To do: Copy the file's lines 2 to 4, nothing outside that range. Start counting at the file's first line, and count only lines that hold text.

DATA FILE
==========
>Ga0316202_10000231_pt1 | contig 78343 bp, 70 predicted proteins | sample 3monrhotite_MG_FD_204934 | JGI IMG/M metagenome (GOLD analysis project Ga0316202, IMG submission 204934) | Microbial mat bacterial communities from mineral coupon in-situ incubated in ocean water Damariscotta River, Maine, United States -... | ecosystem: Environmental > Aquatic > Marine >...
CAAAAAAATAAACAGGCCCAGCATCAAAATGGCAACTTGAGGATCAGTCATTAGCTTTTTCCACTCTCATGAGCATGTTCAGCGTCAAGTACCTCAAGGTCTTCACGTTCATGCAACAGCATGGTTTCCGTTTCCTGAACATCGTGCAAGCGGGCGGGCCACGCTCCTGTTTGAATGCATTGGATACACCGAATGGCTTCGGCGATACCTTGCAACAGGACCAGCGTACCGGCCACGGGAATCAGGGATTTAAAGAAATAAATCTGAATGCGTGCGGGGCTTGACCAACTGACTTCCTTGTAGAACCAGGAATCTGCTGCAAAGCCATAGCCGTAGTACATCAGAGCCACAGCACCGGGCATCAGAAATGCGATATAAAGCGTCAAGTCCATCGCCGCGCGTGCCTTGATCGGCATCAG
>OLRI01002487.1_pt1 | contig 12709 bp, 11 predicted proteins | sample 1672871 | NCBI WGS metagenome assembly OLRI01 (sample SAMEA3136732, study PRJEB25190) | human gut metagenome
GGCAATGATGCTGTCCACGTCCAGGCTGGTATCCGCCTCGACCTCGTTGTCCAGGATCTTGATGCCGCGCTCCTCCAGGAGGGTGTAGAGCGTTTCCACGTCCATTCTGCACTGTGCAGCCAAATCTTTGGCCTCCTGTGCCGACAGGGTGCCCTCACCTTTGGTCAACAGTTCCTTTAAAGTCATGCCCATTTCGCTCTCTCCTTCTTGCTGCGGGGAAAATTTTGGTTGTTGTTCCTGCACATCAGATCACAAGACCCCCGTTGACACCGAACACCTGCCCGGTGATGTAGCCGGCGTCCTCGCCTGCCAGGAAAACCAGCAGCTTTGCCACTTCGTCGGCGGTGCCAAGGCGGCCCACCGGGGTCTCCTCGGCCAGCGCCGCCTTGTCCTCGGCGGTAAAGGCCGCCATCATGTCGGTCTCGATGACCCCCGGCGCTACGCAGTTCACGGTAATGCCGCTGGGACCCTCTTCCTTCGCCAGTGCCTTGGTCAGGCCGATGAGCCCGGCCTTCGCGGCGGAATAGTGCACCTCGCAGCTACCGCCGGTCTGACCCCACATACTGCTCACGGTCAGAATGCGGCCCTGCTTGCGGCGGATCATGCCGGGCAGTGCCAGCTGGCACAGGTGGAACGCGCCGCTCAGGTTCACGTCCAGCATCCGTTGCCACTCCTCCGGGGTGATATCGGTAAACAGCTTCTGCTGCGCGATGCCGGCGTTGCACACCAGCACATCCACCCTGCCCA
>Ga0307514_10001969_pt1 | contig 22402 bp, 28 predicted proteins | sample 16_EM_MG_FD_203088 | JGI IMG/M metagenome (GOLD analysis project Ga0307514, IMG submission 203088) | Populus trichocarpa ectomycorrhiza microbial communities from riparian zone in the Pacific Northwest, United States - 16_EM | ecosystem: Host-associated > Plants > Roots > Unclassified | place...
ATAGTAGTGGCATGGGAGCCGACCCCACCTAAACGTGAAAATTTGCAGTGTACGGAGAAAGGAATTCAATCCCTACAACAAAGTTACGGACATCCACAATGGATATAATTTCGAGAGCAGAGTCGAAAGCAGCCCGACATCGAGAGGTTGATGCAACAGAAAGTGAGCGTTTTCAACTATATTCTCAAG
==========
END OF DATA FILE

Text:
CAAAAAAATAAACAGGCCCAGCATCAAAATGGCAACTTGAGGATCAGTCATTAGCTTTTTCCACTCTCATGAGCATGTTCAGCGTCAAGTACCTCAAGGTCTTCACGTTCATGCAACAGCATGGTTTCCGTTTCCTGAACATCGTGCAAGCGGGCGGGCCACGCTCCTGTTTGAATGCATTGGATACACCGAATGGCTTCGGCGATACCTTGCAACAGGACCAGCGTACCGGCCACGGGAATCAGGGATTTAAAGAAATAAATCTGAATGCGTGCGGGGCTTGACCAACTGACTTCCTTGTAGAACCAGGAATCTGCTGCAAAGCCATAGCCGTAGTACATCAGAGCCACAGCACCGGGCATCAGAAATGCGATATAAAGCGTCAAGTCCATCGCCGCGCGTGCCTTGATCGGCATCAG
>OLRI01002487.1_pt1 | contig 12709 bp, 11 predicted proteins | sample 1672871 | NCBI WGS metagenome assembly OLRI01 (sample SAMEA3136732, study PRJEB25190) | human gut metagenome
GGCAATGATGCTGTCCACGTCCAGGCTGGTATCCGCCTCGACCTCGTTGTCCAGGATCTTGATGCCGCGCTCCTCCAGGAGGGTGTAGAGCGTTTCCACGTCCATTCTGCACTGTGCAGCCAAATCTTTGGCCTCCTGTGCCGACAGGGTGCCCTCACCTTTGGTCAACAGTTCCTTTAAAGTCATGCCCATTTCGCTCTCTCCTTCTTGCTGCGGGGAAAATTTTGGTTGTTGTTCCTGCACATCAGATCACAAGACCCCCGTTGACACCGAACACCTGCCCGGTGATGTAGCCGGCGTCCTCGCCTGCCAGGAAAACCAGCAGCTTTGCCACTTCGTCGGCGGTGCCAAGGCGGCCCACCGGGGTCTCCTCGGCCAGCGCCGCCTTGTCCTCGGCGGTAAAGGCCGCCATCATGTCGGTCTCGATGACCCCCGGCGCTACGCAGTTCACGGTAATGCCGCTGGGACCCTCTTCCTTCGCCAGTGCCTTGGTCAGGCCGATGAGCCCGGCCTTCGCGGCGGAATAGTGCACCTCGCAGCTACCGCCGGTCTGACCCCACATACTGCTCACGGTCAGAATGCGGCCCTGCTTGCGGCGGATCATGCCGGGCAGTGCCAGCTGGCACAGGTGGAACGCGCCGCTCAGGTTCACGTCCAGCATCCGTTGCCACTCCTCCGGGGTGATATCGGTAAACAGCTTCTGCTGCGCGATGCCGGCGTTGCACACCAGCACATCCACCCTGCCCA